Touch And Go Face is a rock formation in Joshua Tree National Park, California.
This small formation received its name and reputation because of one, and only one, route.
That route is named “Touch And Go.” rated 5.9. Although there are half a dozen other climbs on this face that have been done, you hardly ever see anyone trying them. The day I was taking photos for this page a team was trying to climb another route on the right, “Thrash or Crash, 5.9” without much success. The more difficult routes are basically top rope problems, and the more moderate ones are not of the quality that would bring many climbers to their bases. Another reason for this lack of attention could be due to the feeling of fulfillment you get after you have climbed Touch And Go. For these reasons I will dedicate the rest of this page to featuring this one climb. You will also find a route topo and a list of routes in a separate chapter.
Touch And Go, 5.9
If you were to make a list of the best crack climbs in Joshua tree in the 5.9 difficulty level, without a doubt, “Touch And Go” would end up in your first page. This short but beautiful crack is so famous that the entire face is named after it. “Touch And Go” is located across from Echo Rock, less than a mile from Hidden Valley Campground. This is the first route to be climbed on this face in the mid 1970s. It consists of a single crack in a left facing corner. The crux of the route is in the first twelve to fifteen feet. The crack is wide enough for nice finger locks, and you can stem the two faces making the left facing corner. The rest of the route climbs a solid and well-protected 5.8 hand jam to a flat and comfortable top.
Descent from “Touch And Go” is made by going right, north, on slabs and jumping or down climbing a short step.
Essential Gear: Standard Rack, take a few runners to set up belay anchor on top.
List of Routes
Select Climbs of Touch And Go Face
|A||The Cornerstone, 10a, standard Rack|
|B||Touch And Go, 5.9, standard rack|
|C||The Gold Hunk, 11a, TR/Toprope, first ascent by John Long|
|D||Gilded Lump, 11a, TR/Toprope|
|E||Credibility Gap, 5.9, standard rack |
|F||Thrash Or Crash, 5.9, standard rack, include some large pro|
How to get there
From the western entrance to Joshua Tree National Park drive on Park Boulevard, formerly known as Quail Springs Road, for about nine miles to a major rock formation called “Intersection Rock.” Intersection Rock is a major landmark on the north side of Quail Springs Road with ample parking for visitors and climbers alike. This rock, true to its name, sit at the cross roads to “Hidden Valley Campground”, Barker Dam Road and the road to “Day use and picnic” area.
Just past (Intersection Rock), take the road to Barker Dam for a short distance. Shortly after getting on this road you’ll see a sign for “Key’s Ranch” Road. Take this dirt road to a large parking area on the right. Just beyond the parking area there is a sign for “Key’s Ranch Guided Tours.” You can drive further on this road to access several other climbing formations, but you will run into a locked gate for “Key’s Ranch.”
Best times to climb
If you are in Joshua Tree during the warm seasons looking for a moderate crack climb in the shade, give “Touch And Go” a try in the afternoon. In addition, the north south orientation of the valley between Echo Rock and “Touch And Go Face” seems to produce a gentle breeze keeping the area cool. Conversely, if you are here during the cold seasons, you may want to hit this east facing formation in mid day after the sun has had time to warm up the rock.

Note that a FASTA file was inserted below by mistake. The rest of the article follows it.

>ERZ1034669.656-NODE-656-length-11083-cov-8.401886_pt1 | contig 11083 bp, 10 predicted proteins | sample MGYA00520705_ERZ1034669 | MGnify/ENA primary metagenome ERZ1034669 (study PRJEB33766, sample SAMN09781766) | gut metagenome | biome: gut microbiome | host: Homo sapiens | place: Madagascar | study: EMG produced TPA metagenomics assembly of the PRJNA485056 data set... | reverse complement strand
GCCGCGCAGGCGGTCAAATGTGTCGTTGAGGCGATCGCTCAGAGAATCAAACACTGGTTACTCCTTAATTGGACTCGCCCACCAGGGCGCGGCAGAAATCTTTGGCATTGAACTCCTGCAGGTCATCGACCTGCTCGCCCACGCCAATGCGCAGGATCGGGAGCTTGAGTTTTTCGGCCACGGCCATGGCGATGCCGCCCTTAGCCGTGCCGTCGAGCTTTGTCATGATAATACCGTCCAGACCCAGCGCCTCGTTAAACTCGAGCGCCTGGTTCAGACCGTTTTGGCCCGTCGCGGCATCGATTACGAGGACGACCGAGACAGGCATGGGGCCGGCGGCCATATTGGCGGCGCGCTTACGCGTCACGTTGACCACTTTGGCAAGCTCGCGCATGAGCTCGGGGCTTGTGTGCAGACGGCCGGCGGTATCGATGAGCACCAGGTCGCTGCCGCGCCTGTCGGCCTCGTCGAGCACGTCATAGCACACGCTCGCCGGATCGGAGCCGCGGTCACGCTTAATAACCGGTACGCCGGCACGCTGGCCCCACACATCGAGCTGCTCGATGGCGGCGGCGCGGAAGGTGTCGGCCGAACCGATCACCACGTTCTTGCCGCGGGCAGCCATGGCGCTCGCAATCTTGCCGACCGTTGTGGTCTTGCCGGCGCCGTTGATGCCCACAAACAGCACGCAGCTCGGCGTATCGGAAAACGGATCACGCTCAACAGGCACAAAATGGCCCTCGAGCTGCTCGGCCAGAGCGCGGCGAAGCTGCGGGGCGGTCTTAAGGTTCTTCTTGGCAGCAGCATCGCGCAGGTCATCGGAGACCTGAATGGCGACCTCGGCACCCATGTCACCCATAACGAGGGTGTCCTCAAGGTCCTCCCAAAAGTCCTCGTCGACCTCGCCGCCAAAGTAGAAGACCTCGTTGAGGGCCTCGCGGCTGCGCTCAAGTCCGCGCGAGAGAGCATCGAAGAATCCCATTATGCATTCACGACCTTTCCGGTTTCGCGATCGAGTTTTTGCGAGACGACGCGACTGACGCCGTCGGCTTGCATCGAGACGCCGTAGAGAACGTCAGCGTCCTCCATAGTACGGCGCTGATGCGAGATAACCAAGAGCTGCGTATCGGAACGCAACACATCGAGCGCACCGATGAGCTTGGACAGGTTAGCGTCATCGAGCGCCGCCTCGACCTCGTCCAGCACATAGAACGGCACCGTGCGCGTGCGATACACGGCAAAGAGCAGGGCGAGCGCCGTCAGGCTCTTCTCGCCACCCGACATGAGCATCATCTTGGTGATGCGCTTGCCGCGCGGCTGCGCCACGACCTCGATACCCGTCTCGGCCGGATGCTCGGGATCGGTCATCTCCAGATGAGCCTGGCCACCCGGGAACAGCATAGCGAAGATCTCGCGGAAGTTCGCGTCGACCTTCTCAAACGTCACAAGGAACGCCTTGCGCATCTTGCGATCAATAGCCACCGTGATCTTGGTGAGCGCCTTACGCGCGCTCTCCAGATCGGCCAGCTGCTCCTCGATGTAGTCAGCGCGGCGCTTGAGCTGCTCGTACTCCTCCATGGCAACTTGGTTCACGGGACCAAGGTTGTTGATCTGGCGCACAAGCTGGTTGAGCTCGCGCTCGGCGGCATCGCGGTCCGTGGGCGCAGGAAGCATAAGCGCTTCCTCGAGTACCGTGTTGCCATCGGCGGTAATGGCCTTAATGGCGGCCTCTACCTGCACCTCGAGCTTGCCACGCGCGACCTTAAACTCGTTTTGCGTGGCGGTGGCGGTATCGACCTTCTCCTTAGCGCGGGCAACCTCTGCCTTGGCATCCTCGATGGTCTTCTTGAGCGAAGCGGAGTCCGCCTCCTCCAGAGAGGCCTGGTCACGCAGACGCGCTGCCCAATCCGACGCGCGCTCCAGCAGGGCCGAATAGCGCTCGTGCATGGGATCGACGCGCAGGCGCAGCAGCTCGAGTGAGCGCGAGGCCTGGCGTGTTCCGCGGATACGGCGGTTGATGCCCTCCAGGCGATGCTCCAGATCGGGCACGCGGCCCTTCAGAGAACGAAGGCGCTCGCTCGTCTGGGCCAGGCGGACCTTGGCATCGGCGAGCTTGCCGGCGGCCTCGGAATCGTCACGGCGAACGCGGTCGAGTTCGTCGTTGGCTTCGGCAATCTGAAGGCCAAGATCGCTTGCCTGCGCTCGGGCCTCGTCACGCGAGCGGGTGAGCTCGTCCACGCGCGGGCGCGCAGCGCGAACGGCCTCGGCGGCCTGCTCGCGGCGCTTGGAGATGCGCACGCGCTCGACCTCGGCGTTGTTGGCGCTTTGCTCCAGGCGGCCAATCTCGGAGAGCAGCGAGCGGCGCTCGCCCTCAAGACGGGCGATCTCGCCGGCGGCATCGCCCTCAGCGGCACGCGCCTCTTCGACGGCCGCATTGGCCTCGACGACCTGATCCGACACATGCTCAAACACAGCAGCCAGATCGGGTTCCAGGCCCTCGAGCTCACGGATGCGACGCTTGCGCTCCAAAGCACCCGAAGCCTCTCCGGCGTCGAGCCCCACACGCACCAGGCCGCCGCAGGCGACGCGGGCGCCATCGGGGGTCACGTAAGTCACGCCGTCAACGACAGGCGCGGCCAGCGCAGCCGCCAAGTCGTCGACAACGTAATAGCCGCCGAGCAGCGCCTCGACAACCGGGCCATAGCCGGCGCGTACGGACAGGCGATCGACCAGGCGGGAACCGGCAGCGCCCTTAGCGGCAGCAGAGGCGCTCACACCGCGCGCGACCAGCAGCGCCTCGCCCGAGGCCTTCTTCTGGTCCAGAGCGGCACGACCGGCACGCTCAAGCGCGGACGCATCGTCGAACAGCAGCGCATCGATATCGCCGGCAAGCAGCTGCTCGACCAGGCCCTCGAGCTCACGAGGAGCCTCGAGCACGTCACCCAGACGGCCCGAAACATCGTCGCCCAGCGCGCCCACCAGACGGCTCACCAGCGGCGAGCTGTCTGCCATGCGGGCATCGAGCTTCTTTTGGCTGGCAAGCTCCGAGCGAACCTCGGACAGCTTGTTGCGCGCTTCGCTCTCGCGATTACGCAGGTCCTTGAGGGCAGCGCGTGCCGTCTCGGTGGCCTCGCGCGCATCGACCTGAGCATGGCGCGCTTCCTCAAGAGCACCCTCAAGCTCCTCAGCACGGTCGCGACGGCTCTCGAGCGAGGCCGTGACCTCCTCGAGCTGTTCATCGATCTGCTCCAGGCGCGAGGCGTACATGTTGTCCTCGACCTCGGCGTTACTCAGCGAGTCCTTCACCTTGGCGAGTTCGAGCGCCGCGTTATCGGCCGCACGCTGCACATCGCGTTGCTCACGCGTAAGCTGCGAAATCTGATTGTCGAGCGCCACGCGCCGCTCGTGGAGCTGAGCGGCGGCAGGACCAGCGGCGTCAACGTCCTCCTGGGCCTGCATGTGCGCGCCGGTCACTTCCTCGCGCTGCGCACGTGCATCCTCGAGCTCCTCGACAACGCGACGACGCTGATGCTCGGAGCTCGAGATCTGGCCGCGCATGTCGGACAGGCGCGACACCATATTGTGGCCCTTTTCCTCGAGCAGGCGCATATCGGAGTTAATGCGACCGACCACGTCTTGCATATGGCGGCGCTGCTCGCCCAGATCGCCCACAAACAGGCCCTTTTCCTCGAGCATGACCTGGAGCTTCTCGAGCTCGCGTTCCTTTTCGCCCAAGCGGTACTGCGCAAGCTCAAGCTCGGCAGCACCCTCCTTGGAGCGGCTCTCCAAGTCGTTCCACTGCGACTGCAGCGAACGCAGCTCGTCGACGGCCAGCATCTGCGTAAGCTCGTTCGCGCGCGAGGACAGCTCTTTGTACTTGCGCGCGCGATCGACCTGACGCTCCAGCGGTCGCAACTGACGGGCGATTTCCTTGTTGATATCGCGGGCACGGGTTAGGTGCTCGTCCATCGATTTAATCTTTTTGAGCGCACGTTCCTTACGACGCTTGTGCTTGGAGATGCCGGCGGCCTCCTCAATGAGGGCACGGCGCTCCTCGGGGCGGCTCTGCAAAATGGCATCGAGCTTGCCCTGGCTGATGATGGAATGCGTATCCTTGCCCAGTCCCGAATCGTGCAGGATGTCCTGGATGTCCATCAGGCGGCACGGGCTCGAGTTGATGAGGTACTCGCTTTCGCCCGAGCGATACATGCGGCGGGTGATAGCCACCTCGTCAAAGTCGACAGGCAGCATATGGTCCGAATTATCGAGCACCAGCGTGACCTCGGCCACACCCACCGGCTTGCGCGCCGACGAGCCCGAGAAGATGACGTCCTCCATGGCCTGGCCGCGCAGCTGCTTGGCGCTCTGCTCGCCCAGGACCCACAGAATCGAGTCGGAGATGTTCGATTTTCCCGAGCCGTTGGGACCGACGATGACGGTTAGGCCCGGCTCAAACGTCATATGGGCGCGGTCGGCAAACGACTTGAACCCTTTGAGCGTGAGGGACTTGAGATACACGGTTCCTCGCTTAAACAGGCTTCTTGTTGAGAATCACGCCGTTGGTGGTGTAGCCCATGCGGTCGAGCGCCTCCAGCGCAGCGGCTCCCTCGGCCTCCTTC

Please tread lightly. The Access Fund has gone to great lengths posting trail markers for approaches to many of the more popular crags. Do your best to stay on these trails, and where you are forced to use a different path, choose the ones that rain can mend in time. Drainages make for good trails where there are no established ones.
Avoid stepping on native and fragile plants, and do not feed the coyotes. Coyotes are very much used to people and often hang around picnic areas and campgrounds in hopes of getting a hand out. It’s better to let them live their natural life.
Camping and noise considerations
There are nine campgrounds in Joshua Tree National Park. At the entrance to the park you are always asked if you would care to have a map and a brochure. The brochure will have plenty of information on the campgrounds and the map will guide you to many of the pleasant hikes throughout the park. You may even get the latest information as to availability of campsites. During the peak season (mid winter through spring) finding a campsite may become a major task. It is highly recommended to use the following link to get more information in advance.
Joshua Tree Camping
When you are camping with friends and sitting around the fire, it is easy to forget that there are other people trying to sleep in the nearby campsites. It is important to put yourself in their shoes. Keep the noise and music to a minimum and certainly not too much past 10 p.m. Your neighbors will smile at you in the morning instead of giving you dirty looks.
Fees and Food
My wife and I have had Thai food in many different restaurants and cities. This Thai place beats them all. In November when the number of visitors to Joshua Tree reaches its peak, this restaurant puts on a Thai Buffet, all you can eat for 16.00$/person. But, you must get there early, or be prepared to wait by the door for a table.